عنوان مقاله [English]
Introduction: Starting with the 19th century‘s European expansion and colonization, the contact between Europe and the non-European world has been disproportional. As emerging from Bitterli’s typology (1976) of a cultural encounter, this contact can be captured by two inseparable dimensions: the socio-political and the cultural. In the past forty years, the intercultural aspect of colonialism has gained currency in scholarship. Bitterli claims that history of colonialism must reorient itself completely. By this, he means that it cannot be explained solely by the changes in power and interest and the resulting political, administrative, and economic change. Similarly, Mary Louis Pratt (1992) argues that the analysis of the cultural contacts between Europe and the other parts of the world, which has influenced the colonial power relations, has been omitted from the analysis of power, and particularly so in the case of analyses starting from the non-European side.
Method: The present study is to explore the specificity of cultural boundary-drawing by Iranians traveling to Europe in the turn of the 20th century. The process of the cultural boundary-making and the boundary itself shall be observed and be described in its historical context. Travel writing, as a literary genre, and its practice by 19th and beginnings of the 20th century by Persians traveling to Europe can contribute to the understanding of how social actors construct groups as similar and different and how it shapes their understanding toward such groups.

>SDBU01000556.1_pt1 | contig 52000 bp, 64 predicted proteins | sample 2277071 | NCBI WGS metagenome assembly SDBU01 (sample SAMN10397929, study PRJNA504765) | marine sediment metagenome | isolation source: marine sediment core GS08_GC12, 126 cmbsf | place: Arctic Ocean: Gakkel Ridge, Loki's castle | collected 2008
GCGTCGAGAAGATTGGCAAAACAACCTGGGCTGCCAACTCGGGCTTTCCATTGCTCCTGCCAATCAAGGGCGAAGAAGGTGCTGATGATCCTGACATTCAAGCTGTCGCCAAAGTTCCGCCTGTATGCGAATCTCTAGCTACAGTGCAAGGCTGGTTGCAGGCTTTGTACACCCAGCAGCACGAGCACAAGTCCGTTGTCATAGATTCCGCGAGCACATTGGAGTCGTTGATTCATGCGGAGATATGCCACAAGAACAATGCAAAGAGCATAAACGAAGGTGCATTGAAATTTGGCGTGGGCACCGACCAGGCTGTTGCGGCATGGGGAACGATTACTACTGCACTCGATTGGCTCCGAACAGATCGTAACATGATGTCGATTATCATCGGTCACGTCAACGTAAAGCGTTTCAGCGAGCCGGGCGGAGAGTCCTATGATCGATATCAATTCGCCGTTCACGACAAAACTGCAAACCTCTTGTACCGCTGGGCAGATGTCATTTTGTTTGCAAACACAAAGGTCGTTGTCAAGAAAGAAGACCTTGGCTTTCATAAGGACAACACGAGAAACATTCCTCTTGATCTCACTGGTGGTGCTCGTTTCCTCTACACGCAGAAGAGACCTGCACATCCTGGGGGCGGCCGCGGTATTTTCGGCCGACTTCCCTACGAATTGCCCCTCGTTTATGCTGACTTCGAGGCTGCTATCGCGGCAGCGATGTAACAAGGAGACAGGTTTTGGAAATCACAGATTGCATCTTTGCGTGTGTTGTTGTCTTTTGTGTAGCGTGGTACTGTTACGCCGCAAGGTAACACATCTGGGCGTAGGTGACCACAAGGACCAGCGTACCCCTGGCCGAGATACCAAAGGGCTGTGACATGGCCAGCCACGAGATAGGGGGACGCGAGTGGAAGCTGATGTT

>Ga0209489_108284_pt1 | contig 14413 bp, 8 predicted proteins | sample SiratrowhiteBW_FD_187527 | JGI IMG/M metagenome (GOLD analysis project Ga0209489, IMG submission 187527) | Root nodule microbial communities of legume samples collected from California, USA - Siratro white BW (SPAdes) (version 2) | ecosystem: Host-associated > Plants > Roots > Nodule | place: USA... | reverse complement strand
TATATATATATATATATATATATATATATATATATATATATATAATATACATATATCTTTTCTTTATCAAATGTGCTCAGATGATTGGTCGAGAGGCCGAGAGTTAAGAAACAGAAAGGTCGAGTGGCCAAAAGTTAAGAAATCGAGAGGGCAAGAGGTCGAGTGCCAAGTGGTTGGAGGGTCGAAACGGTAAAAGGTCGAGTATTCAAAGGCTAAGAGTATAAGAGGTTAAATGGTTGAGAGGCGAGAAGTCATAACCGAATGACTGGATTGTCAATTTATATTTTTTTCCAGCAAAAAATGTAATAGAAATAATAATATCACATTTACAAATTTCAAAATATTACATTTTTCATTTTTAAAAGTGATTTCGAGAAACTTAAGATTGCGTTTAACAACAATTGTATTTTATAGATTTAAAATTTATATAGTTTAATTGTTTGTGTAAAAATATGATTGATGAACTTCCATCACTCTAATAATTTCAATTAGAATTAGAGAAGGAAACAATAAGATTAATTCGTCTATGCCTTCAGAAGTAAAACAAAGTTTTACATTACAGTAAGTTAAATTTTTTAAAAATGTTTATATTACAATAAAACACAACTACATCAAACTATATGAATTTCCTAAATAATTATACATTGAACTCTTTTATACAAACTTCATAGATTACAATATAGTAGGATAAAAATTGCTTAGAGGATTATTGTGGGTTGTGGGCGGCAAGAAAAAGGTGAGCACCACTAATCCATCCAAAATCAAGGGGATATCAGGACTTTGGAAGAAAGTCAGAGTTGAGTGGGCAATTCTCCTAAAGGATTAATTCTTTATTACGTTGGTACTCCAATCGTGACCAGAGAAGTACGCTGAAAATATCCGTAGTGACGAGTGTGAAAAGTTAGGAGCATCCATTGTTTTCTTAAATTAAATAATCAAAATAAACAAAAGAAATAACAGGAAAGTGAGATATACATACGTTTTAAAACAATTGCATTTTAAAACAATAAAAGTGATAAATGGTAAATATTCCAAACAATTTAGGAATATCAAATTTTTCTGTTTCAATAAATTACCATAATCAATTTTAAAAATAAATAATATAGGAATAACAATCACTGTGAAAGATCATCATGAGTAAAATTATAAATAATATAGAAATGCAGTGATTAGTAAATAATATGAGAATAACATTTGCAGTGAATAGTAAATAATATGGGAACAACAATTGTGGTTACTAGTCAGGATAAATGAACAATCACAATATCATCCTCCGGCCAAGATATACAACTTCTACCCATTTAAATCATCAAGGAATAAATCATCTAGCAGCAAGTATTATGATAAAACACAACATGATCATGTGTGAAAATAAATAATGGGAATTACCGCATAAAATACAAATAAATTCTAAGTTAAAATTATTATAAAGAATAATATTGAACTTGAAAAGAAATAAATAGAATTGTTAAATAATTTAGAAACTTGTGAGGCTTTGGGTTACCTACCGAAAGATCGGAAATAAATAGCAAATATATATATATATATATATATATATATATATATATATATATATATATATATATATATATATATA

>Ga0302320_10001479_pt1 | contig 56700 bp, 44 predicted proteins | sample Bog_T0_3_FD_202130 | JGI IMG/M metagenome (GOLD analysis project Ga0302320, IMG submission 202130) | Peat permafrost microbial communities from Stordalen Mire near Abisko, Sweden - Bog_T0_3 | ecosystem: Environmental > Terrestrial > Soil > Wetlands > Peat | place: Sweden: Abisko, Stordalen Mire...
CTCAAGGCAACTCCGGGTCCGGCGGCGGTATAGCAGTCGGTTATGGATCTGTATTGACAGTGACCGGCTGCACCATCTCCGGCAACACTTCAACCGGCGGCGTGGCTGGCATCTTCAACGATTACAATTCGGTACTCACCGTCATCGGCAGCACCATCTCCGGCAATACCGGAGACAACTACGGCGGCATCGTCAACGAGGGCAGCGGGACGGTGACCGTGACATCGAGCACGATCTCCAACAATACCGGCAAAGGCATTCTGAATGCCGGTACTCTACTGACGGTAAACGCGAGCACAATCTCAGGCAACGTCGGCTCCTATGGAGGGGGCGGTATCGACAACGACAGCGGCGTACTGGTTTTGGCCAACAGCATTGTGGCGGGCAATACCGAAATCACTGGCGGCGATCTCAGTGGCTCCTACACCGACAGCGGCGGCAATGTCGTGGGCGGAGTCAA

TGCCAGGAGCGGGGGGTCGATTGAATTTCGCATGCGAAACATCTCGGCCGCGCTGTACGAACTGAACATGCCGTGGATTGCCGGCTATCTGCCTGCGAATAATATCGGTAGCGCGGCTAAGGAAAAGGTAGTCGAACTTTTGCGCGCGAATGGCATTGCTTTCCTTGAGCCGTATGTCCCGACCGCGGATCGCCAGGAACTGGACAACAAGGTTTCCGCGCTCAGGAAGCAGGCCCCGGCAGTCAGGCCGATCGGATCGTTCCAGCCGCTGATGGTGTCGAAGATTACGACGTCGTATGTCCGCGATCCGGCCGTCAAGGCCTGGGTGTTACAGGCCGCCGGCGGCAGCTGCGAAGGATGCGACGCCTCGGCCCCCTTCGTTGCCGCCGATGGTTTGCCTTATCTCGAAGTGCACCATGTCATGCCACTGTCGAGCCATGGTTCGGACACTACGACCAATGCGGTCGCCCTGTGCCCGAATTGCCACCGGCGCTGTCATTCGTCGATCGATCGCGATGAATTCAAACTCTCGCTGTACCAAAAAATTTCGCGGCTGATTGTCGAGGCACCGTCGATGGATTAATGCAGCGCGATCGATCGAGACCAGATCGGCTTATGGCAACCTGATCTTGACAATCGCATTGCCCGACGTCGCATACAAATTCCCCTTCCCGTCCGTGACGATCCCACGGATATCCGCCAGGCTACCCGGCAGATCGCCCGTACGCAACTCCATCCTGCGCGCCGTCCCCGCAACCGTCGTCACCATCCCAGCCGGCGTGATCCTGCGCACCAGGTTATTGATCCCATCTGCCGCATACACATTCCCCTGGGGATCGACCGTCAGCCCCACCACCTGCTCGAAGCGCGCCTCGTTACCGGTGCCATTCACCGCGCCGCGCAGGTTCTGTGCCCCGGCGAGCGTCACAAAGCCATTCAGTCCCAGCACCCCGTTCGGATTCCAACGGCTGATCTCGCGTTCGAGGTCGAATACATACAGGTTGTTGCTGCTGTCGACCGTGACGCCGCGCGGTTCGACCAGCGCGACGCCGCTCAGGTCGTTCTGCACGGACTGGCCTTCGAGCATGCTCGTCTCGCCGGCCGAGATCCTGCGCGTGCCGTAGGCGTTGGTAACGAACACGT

Results and discussion: In Iran’s Qajar period, travel activities increased greatly, cumulating into a kind of golden era of Persian travel literature. In the numerous Persian reports of Europe, produced in this era, we find examples illuminating the tension between the motivation of assimilation on one side and the resistance towards import of stranger’s perceptions on the other side. Since fear and fascination have always been the ambivalent tendency of Iranians towards foreign cultures. Especially the travel report of Ẓahīr-ad-dawleh (1900), who traveled as a companion of Mụẓaffar-ad-dīn-šāh to Europe at the turn of the 20th century, is going to reveal much of the turbulences in Iranian society before the Constitutional Revolution of 1906. Despite Ẓahīr-ad-dawleh’s high political status at the court of Mụẓaffar-ad-dīn-šāh, his narrative appears critical and far from self-censorship. In similar conditions, other persons in the court who had the equal position did not dare to speak, not only because of losing their high rank but also because of losing their lives. What is interesting about Ẓahīr-ad-dawleh’s report is the comparative perspective that he maintains in his observations of the modern European conditions on one hand and the societal situation in Iran on the other hand. At the same time, however, he remains sober about the prospects of a complete acculturation with the European culture.
Conclusion: it can be argued that the travel writings have a lot to say but not discussed before. Despite this report’s unique thematic and formal properties, this travel writing has been rarely studied before. Particularly for a Persian travelogue like that of Ẓahīr ad-Dawleh, which was configured in regard to a European Other and during the novel experience of alterity, it would be very helpful to examine empirical qualitative data analysis and way it had come to the process of boundary-drawing. This act is one of the first steps towards constructing something that we name it in the future “the Iranian identity” and the (re)construction of a common history.